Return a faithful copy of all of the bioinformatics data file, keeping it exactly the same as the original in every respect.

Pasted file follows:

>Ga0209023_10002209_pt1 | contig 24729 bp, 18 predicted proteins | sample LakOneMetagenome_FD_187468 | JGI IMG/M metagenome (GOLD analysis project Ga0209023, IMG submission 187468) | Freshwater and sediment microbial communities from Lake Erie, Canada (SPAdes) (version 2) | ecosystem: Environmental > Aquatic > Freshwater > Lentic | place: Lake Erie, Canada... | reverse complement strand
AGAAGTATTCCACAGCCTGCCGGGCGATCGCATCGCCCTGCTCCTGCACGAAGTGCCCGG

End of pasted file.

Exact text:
>Ga0209023_10002209_pt1 | contig 24729 bp, 18 predicted proteins | sample LakOneMetagenome_FD_187468 | JGI IMG/M metagenome (GOLD analysis project Ga0209023, IMG submission 187468) | Freshwater and sediment microbial communities from Lake Erie, Canada (SPAdes) (version 2) | ecosystem: Environmental > Aquatic > Freshwater > Lentic | place: Lake Erie, Canada... | reverse complement strand
AGAAGTATTCCACAGCCTGCCGGGCGATCGCATCGCCCTGCTCCTGCACGAAGTGCCCGG